I spent the past week vacationing (mostly) in Southern California, traveling from Los Angeles to Santa Barbara and on to the wine country in Santa Ynez. Along the way, I received some information from a law enforcement source in the area about a recent ATM skimmer attack that showcased a well-designed and stealthy all-in-one skimmer.
The skimmer pictured below is the backside of a card acceptance slot overlay. It was recovered by a customer at a bank in the San Fernando Valley who called the cops upon her discovery. Police in the region still have no leads on who might have placed the device. The numeral “5” engraved in the upper right portion of this skimmer suggests that it was one in a series of fraud devices produced by this skimmer maker.
The skimmer appears to be powered by a phone battery, which connects to the card reader device and to the circuit board for a video camera. Here’s a close-up of the video card+skimmer connection.
Flip the device around, and you can see the tiny pinhole where the attached camera peers through the skimmer front to capture timestamped footage of victims entering their PINs.
Of course, looking straight on at the skimmer as it would appear attached to a compromised ATM, it might be difficult to spot the pinhole, as shown in the following picture.
A few tips about ATM skimmers and skimming scams. It’s difficult — once you’re aware of how sophisticated some of these skimmers can be — to avoid being paranoid around ATMs; friends and family often tease me for stopping to tug at ATMs that I pass on the street, even when I have no intention of withdrawing money from the machines.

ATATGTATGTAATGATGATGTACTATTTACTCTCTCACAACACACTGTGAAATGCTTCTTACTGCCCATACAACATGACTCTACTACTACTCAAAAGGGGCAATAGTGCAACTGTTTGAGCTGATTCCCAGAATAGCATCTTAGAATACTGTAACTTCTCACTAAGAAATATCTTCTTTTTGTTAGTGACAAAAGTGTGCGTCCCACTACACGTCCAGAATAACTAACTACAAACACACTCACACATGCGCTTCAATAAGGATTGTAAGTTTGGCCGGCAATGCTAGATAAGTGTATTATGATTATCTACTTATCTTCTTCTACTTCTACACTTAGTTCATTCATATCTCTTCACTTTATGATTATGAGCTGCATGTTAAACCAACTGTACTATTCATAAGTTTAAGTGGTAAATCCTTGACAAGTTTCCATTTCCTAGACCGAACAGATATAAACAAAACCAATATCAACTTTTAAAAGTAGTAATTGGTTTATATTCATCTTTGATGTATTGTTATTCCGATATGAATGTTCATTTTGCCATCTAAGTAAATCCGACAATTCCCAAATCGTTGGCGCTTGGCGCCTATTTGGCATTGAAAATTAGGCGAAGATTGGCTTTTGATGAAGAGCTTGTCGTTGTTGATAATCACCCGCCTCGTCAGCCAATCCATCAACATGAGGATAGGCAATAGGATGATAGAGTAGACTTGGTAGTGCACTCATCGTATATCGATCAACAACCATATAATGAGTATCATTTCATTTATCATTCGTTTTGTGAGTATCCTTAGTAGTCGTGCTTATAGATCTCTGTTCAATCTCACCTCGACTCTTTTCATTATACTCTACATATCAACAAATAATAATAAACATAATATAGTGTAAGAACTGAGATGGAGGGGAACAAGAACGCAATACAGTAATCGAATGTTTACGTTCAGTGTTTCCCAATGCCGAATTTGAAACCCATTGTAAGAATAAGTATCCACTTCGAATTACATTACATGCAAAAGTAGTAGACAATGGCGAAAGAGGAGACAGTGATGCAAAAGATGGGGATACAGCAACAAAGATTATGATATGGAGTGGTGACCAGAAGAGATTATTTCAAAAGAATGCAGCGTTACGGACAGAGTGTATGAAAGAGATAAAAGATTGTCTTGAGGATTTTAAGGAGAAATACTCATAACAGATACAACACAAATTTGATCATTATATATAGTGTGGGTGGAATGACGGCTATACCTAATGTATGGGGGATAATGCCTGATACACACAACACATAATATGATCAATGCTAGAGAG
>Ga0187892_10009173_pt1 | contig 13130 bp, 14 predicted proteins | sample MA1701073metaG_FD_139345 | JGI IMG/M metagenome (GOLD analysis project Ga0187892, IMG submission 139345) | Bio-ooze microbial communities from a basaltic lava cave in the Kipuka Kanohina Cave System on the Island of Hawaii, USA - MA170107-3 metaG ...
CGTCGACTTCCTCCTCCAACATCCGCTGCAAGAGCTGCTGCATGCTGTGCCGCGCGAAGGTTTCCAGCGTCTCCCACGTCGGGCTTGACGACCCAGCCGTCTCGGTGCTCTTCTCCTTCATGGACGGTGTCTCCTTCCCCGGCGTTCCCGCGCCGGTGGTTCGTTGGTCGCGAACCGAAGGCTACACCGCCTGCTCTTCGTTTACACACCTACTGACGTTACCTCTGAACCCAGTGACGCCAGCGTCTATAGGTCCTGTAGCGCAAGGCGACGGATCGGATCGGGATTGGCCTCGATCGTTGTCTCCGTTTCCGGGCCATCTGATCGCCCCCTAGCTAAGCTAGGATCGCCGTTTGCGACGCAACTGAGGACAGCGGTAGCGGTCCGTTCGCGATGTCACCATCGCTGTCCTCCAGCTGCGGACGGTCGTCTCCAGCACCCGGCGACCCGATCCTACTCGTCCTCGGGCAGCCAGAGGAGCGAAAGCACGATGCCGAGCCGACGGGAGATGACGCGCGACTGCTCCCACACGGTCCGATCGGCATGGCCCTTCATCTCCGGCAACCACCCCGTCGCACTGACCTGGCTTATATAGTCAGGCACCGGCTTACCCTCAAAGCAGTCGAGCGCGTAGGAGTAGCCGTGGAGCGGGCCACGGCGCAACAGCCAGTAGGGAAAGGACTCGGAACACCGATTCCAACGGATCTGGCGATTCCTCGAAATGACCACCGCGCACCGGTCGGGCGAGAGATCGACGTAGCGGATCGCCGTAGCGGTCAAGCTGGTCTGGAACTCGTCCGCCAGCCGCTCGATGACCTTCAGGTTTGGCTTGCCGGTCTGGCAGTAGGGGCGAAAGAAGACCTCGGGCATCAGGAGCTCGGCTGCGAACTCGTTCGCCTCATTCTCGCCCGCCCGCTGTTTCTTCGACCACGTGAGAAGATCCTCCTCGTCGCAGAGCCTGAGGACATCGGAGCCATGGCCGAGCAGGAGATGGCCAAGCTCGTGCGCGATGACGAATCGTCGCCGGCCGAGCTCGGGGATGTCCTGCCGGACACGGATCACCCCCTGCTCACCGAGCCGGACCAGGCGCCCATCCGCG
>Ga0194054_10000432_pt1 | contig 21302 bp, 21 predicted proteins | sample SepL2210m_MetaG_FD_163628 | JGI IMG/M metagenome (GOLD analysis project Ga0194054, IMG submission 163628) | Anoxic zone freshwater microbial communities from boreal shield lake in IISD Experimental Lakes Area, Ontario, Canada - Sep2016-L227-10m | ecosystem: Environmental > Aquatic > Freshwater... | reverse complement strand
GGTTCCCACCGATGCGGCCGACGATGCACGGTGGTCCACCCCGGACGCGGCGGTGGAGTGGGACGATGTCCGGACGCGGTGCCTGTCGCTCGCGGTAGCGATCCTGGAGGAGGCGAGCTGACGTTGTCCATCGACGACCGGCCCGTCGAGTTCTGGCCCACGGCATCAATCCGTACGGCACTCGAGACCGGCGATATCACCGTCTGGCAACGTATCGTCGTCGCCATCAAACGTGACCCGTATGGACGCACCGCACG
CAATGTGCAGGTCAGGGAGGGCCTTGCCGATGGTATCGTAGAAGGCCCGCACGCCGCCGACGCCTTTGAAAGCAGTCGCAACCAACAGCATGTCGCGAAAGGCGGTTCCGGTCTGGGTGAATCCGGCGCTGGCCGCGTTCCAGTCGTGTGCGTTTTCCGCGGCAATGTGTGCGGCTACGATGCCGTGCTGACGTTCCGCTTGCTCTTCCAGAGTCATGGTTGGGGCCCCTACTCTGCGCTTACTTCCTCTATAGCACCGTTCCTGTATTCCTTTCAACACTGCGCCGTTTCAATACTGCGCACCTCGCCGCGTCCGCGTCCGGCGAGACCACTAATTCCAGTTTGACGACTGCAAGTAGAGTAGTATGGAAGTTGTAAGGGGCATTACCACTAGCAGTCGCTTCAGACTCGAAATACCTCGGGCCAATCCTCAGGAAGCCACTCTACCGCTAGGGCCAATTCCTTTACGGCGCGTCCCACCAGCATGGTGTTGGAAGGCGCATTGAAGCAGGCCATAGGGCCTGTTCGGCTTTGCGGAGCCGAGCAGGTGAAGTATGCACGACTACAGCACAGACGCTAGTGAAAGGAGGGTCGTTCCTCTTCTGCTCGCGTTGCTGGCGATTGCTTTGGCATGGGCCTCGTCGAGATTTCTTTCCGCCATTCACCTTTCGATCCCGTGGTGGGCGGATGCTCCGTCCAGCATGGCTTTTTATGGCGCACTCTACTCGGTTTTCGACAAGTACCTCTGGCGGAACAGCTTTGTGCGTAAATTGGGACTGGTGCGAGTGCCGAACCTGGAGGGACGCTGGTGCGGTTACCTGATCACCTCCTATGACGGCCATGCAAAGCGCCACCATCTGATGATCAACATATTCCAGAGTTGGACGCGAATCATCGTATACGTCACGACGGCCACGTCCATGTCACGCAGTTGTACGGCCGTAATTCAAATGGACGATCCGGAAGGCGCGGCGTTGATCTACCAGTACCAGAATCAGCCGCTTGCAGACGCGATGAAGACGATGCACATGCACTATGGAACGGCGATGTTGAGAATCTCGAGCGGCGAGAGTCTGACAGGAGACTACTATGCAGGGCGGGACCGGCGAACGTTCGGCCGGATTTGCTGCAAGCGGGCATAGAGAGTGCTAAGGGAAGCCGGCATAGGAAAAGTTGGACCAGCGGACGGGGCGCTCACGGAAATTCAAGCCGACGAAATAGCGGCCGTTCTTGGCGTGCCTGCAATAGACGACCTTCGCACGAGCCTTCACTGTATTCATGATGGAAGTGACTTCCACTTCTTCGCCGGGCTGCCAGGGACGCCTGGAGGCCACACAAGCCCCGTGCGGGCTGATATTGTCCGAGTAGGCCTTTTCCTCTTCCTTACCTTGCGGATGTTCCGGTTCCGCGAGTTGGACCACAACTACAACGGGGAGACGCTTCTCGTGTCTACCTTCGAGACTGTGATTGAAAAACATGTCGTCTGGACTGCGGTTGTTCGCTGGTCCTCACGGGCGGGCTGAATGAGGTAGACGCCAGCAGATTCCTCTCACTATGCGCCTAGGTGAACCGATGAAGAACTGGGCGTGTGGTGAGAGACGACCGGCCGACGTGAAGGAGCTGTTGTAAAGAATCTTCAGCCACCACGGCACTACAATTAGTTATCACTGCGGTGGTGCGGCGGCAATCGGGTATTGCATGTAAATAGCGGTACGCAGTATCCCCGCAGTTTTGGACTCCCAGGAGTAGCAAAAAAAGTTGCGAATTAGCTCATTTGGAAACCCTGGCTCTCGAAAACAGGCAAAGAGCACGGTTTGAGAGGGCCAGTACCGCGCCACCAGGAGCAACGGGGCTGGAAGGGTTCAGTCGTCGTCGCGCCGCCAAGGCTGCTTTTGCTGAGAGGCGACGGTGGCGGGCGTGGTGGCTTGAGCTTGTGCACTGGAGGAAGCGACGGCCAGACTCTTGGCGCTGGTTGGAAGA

Still, it’s good and healthy to be somewhat paranoid while at an ATM. Make sure nobody is “shoulder surfing” you to watch you enter your PIN. A simple precaution defeats shoulder surfing and many other types of video-based PIN stealing mechanisms: Cover the PIN pad with your hand or another object when you enter your PIN.
If you are withdrawing cash after hours, visit only well-lit ATMs and those that are in plain view of other public spaces. In the unlikely event that you discover a skimming device attached to the ATM, alert the bank or proprietor immediately. Do not attempt to walk away from a compromised ATM with a skimmer in hand. For one thing, thieves who place skimmers often lurk nearby to prevent such occurrences. Also, consider how you might explain to a police officer that the device you just removed from the ATM is not yours. If you must leave with evidence, take a picture of the compromised ATM using your mobile phone (and if you get a nice picture, please consider sending it to me!).